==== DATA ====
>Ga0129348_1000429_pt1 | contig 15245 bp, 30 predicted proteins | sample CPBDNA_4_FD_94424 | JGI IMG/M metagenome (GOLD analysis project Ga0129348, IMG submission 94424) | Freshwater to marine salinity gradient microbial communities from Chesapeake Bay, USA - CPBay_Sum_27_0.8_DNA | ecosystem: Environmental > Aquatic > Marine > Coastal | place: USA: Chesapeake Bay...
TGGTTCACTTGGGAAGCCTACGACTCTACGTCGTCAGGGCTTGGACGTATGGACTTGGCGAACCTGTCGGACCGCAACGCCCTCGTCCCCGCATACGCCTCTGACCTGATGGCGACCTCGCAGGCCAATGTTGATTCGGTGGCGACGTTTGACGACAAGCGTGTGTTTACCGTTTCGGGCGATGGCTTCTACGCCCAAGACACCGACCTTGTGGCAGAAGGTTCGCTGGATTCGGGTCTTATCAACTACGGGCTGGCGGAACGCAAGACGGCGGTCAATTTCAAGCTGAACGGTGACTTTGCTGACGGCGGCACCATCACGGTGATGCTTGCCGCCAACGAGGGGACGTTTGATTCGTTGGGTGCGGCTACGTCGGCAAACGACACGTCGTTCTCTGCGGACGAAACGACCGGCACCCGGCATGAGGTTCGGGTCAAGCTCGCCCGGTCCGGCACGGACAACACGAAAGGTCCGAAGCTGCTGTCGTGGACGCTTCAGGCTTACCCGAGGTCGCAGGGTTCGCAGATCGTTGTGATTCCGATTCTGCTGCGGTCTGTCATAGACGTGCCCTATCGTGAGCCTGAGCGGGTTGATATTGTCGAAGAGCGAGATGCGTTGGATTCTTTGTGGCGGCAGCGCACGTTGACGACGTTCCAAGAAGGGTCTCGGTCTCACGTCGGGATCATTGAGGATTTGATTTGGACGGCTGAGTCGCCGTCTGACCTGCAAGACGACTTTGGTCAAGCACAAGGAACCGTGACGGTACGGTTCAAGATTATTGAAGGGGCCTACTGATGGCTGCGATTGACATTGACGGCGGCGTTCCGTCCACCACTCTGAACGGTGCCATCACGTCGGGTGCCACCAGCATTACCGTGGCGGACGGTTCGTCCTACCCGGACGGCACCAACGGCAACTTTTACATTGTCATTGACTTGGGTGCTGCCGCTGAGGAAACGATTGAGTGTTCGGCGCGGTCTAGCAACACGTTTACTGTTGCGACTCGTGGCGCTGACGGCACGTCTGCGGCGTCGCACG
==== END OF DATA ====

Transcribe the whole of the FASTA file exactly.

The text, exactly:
>Ga0129348_1000429_pt1 | contig 15245 bp, 30 predicted proteins | sample CPBDNA_4_FD_94424 | JGI IMG/M metagenome (GOLD analysis project Ga0129348, IMG submission 94424) | Freshwater to marine salinity gradient microbial communities from Chesapeake Bay, USA - CPBay_Sum_27_0.8_DNA | ecosystem: Environmental > Aquatic > Marine > Coastal | place: USA: Chesapeake Bay...
TGGTTCACTTGGGAAGCCTACGACTCTACGTCGTCAGGGCTTGGACGTATGGACTTGGCGAACCTGTCGGACCGCAACGCCCTCGTCCCCGCATACGCCTCTGACCTGATGGCGACCTCGCAGGCCAATGTTGATTCGGTGGCGACGTTTGACGACAAGCGTGTGTTTACCGTTTCGGGCGATGGCTTCTACGCCCAAGACACCGACCTTGTGGCAGAAGGTTCGCTGGATTCGGGTCTTATCAACTACGGGCTGGCGGAACGCAAGACGGCGGTCAATTTCAAGCTGAACGGTGACTTTGCTGACGGCGGCACCATCACGGTGATGCTTGCCGCCAACGAGGGGACGTTTGATTCGTTGGGTGCGGCTACGTCGGCAAACGACACGTCGTTCTCTGCGGACGAAACGACCGGCACCCGGCATGAGGTTCGGGTCAAGCTCGCCCGGTCCGGCACGGACAACACGAAAGGTCCGAAGCTGCTGTCGTGGACGCTTCAGGCTTACCCGAGGTCGCAGGGTTCGCAGATCGTTGTGATTCCGATTCTGCTGCGGTCTGTCATAGACGTGCCCTATCGTGAGCCTGAGCGGGTTGATATTGTCGAAGAGCGAGATGCGTTGGATTCTTTGTGGCGGCAGCGCACGTTGACGACGTTCCAAGAAGGGTCTCGGTCTCACGTCGGGATCATTGAGGATTTGATTTGGACGGCTGAGTCGCCGTCTGACCTGCAAGACGACTTTGGTCAAGCACAAGGAACCGTGACGGTACGGTTCAAGATTATTGAAGGGGCCTACTGATGGCTGCGATTGACATTGACGGCGGCGTTCCGTCCACCACTCTGAACGGTGCCATCACGTCGGGTGCCACCAGCATTACCGTGGCGGACGGTTCGTCCTACCCGGACGGCACCAACGGCAACTTTTACATTGTCATTGACTTGGGTGCTGCCGCTGAGGAAACGATTGAGTGTTCGGCGCGGTCTAGCAACACGTTTACTGTTGCGACTCGTGGCGCTGACGGCACGTCTGCGGCGTCGCACG